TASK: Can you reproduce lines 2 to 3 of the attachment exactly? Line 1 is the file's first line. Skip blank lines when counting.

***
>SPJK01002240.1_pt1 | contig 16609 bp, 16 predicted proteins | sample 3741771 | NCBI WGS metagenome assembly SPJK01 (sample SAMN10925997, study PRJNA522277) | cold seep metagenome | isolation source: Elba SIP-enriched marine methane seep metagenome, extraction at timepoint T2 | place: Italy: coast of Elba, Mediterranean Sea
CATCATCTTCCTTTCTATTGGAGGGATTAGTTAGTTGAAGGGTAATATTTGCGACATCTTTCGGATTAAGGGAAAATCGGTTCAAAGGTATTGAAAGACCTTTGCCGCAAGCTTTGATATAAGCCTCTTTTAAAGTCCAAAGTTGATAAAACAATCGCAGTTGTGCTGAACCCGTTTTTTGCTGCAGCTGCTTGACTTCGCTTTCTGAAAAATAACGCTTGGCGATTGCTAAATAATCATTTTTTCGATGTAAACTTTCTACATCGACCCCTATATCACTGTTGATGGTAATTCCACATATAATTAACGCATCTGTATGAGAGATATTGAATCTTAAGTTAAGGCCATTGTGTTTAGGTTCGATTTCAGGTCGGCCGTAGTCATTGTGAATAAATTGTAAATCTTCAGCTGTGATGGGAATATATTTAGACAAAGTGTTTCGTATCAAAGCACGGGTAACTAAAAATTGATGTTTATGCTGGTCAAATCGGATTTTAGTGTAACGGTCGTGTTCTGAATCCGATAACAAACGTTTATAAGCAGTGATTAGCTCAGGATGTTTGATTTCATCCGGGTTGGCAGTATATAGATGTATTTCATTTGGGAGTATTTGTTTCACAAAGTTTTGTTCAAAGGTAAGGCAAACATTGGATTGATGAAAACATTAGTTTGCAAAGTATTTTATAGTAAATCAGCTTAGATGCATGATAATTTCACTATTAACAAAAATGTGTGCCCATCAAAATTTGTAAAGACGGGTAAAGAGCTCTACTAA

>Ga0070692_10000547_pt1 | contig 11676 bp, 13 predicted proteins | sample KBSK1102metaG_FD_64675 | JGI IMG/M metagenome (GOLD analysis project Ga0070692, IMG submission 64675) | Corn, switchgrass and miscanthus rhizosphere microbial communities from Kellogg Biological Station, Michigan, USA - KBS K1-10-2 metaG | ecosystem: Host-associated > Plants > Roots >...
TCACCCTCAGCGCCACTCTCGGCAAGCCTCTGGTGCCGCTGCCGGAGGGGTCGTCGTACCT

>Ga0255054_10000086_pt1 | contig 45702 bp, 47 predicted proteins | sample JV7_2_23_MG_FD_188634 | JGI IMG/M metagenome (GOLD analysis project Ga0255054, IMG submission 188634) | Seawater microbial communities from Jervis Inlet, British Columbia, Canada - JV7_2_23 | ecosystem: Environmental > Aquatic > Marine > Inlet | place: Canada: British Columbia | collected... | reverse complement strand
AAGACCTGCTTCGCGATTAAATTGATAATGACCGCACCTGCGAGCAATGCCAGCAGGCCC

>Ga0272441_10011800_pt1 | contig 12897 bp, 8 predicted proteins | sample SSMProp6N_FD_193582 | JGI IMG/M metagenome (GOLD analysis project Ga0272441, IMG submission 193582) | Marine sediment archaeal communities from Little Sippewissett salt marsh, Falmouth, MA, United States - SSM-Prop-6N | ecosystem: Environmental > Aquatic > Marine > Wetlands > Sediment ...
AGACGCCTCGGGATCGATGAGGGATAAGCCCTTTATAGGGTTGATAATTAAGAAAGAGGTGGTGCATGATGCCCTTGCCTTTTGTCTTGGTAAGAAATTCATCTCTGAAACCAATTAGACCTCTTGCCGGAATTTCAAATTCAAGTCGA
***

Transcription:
CATCATCTTCCTTTCTATTGGAGGGATTAGTTAGTTGAAGGGTAATATTTGCGACATCTTTCGGATTAAGGGAAAATCGGTTCAAAGGTATTGAAAGACCTTTGCCGCAAGCTTTGATATAAGCCTCTTTTAAAGTCCAAAGTTGATAAAACAATCGCAGTTGTGCTGAACCCGTTTTTTGCTGCAGCTGCTTGACTTCGCTTTCTGAAAAATAACGCTTGGCGATTGCTAAATAATCATTTTTTCGATGTAAACTTTCTACATCGACCCCTATATCACTGTTGATGGTAATTCCACATATAATTAACGCATCTGTATGAGAGATATTGAATCTTAAGTTAAGGCCATTGTGTTTAGGTTCGATTTCAGGTCGGCCGTAGTCATTGTGAATAAATTGTAAATCTTCAGCTGTGATGGGAATATATTTAGACAAAGTGTTTCGTATCAAAGCACGGGTAACTAAAAATTGATGTTTATGCTGGTCAAATCGGATTTTAGTGTAACGGTCGTGTTCTGAATCCGATAACAAACGTTTATAAGCAGTGATTAGCTCAGGATGTTTGATTTCATCCGGGTTGGCAGTATATAGATGTATTTCATTTGGGAGTATTTGTTTCACAAAGTTTTGTTCAAAGGTAAGGCAAACATTGGATTGATGAAAACATTAGTTTGCAAAGTATTTTATAGTAAATCAGCTTAGATGCATGATAATTTCACTATTAACAAAAATGTGTGCCCATCAAAATTTGTAAAGACGGGTAAAGAGCTCTACTAA

>Ga0070692_10000547_pt1 | contig 11676 bp, 13 predicted proteins | sample KBSK1102metaG_FD_64675 | JGI IMG/M metagenome (GOLD analysis project Ga0070692, IMG submission 64675) | Corn, switchgrass and miscanthus rhizosphere microbial communities from Kellogg Biological Station, Michigan, USA - KBS K1-10-2 metaG | ecosystem: Host-associated > Plants > Roots >...